I have attached a brief guide to letting I give to my newbie landlords which is work in progress but covers a reasonable range of a "starter for 10" stuff that you may find helpful - if not discard with no hard feelings.


With regards to your specific question about what is "Prescribed Information" it is the detailed information that a landlord is to give to a tenant if they select to take a deposit/ bond off a tenant.  It is so labelled because it is a requirement  laid out in statute under:

The Housing (Tenancy Deposits)(Prescribed Information) Order 2007 found at http://www.legislation.gov.uk/uksi/2007/797/made and lists precisely the information you are expected to supply to a tenant regarding the location and governance of their deposit. It is a follow on to the legislation laid down in the 2004 Housing Act sections 213(5) and (10) and 250(2)(B)   

As landlords and agents are increasingly discovering to their cos,t failure to comply can be costly and also invalidate any Section 21 certificates that most landlords use if they are trying to terminate the tenancy of some unsatisfactory tenants.  If the Court find you guilty of not complying their stock response is to order the return of deposit + a 3x deposit fine!! :huh:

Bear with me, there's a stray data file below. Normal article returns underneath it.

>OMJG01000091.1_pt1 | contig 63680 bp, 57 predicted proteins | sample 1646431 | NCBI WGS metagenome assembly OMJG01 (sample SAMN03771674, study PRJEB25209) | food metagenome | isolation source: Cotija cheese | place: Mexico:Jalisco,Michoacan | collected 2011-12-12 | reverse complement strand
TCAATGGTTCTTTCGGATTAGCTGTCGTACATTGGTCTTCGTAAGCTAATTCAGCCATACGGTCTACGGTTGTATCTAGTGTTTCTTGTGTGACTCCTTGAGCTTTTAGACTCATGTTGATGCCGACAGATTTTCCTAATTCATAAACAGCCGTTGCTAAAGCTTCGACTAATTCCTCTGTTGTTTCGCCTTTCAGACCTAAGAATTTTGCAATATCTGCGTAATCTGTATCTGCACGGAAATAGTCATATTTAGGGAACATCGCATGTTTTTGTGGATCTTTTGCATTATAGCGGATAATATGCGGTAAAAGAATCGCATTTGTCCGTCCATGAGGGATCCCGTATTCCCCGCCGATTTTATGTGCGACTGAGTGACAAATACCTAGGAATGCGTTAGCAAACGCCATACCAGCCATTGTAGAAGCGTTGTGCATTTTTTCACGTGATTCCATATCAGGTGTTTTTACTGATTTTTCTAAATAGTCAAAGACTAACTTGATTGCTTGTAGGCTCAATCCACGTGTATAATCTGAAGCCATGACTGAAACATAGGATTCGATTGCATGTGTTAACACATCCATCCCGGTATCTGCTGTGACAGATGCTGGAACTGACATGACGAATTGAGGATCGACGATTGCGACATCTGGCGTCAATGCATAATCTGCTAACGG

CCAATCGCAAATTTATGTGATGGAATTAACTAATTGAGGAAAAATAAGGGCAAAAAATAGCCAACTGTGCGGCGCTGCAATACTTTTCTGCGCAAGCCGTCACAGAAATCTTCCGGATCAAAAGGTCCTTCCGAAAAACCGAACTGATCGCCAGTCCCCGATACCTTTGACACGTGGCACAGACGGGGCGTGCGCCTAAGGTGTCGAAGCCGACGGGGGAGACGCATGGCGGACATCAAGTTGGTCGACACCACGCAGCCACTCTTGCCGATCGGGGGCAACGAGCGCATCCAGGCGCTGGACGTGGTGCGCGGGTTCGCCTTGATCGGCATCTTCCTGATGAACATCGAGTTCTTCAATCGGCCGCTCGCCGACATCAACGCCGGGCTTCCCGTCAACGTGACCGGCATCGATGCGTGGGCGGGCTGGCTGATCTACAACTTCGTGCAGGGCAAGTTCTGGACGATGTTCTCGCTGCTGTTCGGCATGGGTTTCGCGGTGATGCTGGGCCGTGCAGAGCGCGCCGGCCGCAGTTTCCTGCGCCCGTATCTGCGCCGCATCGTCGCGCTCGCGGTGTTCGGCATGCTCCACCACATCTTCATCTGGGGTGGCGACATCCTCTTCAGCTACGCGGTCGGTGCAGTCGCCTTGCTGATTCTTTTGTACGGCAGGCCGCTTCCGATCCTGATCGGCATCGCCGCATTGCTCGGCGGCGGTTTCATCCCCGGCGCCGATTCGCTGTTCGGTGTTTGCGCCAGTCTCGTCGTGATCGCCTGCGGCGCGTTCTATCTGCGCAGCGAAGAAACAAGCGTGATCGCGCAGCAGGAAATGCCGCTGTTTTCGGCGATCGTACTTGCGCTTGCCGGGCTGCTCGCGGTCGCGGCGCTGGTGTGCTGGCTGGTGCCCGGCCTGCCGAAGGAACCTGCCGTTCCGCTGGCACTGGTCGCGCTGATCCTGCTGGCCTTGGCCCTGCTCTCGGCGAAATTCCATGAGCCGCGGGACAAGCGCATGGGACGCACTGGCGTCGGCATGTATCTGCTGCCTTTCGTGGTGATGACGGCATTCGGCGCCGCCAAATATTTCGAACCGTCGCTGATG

I use the custodial scheme run by the DPS (Deposit Protection Service) and they provide a proforma and guidance - you do need to follow this to the letter inc seeming pedantry like - the Terms and Conditions of the scheme must be affixed to the tenants copy and that the PI must be signed by the landlord and not the tenant.  Depending on the court and the skill of the prosecuting QC  these could be critical issues.  Fortunately this is still a very rare event and most tenancies end without issue or problem but for the sake of a bit of admin it could be costly.  I wouldn't mind betting that well over 50% of self operating landlords and possibly similar numbers of agents get this wrong - but ultimately it is the landlord who would carry the wrap as the agent only acts on behalf of the landlord. You would have to go to the ombudsman or similar to have it out with the agent that did not do it right!!  I  have also attached what we give our tenants + we also get them to sign for having received it so that our rear ends are covered :D